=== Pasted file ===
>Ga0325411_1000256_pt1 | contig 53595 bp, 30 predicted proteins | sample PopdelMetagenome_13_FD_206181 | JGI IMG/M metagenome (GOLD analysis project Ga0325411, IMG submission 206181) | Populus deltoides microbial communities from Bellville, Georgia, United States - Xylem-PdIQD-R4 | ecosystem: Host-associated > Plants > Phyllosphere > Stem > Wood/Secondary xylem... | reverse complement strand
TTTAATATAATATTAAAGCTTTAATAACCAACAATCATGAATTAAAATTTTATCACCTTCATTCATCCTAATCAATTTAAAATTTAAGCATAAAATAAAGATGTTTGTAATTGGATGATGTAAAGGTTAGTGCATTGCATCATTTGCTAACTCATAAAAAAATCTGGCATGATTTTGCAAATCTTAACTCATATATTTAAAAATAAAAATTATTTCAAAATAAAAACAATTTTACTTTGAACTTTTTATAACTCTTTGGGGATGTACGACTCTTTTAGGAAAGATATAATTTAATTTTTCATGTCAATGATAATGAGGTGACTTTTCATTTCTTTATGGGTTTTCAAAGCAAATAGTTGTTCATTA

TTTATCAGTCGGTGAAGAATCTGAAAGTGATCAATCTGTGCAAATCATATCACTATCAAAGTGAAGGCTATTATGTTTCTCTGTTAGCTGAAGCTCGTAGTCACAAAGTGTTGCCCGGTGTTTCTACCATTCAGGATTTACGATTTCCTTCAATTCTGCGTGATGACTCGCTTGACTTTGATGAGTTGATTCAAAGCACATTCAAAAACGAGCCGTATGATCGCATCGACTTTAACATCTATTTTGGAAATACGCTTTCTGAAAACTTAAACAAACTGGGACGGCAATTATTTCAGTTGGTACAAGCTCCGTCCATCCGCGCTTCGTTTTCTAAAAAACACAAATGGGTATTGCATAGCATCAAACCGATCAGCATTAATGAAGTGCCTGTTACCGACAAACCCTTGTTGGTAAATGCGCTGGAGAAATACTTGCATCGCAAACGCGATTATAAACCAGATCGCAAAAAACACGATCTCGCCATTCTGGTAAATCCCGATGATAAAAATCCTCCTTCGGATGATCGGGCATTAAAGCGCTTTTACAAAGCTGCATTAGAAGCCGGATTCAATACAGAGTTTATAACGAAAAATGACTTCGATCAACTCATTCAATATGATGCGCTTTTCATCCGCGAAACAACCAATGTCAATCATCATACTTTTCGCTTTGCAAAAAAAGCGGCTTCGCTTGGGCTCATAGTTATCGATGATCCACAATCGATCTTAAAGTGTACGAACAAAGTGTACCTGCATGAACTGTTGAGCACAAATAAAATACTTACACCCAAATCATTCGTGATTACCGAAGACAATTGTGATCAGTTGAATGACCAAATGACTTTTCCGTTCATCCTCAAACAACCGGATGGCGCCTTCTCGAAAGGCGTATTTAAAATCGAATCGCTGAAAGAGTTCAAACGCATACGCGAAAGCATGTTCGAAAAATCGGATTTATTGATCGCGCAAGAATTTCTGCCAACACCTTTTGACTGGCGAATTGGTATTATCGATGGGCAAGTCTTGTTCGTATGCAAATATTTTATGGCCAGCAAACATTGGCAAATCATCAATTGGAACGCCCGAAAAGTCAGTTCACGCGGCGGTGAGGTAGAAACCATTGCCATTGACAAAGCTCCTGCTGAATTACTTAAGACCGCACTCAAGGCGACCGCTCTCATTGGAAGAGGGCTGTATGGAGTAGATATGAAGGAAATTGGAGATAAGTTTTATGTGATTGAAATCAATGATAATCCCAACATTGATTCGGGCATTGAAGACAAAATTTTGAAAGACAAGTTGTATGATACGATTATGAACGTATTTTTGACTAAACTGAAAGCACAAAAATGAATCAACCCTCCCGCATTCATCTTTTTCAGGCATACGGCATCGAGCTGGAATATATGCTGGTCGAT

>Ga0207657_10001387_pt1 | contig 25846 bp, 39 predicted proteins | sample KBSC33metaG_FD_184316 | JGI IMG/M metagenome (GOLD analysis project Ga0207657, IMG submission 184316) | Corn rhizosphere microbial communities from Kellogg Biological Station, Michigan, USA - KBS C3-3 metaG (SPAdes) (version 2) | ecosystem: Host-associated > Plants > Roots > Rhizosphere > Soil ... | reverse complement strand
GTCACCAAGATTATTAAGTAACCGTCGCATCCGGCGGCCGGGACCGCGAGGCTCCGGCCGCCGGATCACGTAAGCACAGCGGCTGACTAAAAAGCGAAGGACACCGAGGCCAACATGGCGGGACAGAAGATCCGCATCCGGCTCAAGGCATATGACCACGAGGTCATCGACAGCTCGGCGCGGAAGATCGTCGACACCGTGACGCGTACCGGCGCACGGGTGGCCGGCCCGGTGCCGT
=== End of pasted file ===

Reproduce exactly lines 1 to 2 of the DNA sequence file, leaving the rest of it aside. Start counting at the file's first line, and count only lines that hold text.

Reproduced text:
>Ga0325411_1000256_pt1 | contig 53595 bp, 30 predicted proteins | sample PopdelMetagenome_13_FD_206181 | JGI IMG/M metagenome (GOLD analysis project Ga0325411, IMG submission 206181) | Populus deltoides microbial communities from Bellville, Georgia, United States - Xylem-PdIQD-R4 | ecosystem: Host-associated > Plants > Phyllosphere > Stem > Wood/Secondary xylem... | reverse complement strand
TTTAATATAATATTAAAGCTTTAATAACCAACAATCATGAATTAAAATTTTATCACCTTCATTCATCCTAATCAATTTAAAATTTAAGCATAAAATAAAGATGTTTGTAATTGGATGATGTAAAGGTTAGTGCATTGCATCATTTGCTAACTCATAAAAAAATCTGGCATGATTTTGCAAATCTTAACTCATATATTTAAAAATAAAAATTATTTCAAAATAAAAACAATTTTACTTTGAACTTTTTATAACTCTTTGGGGATGTACGACTCTTTTAGGAAAGATATAATTTAATTTTTCATGTCAATGATAATGAGGTGACTTTTCATTTCTTTATGGGTTTTCAAAGCAAATAGTTGTTCATTA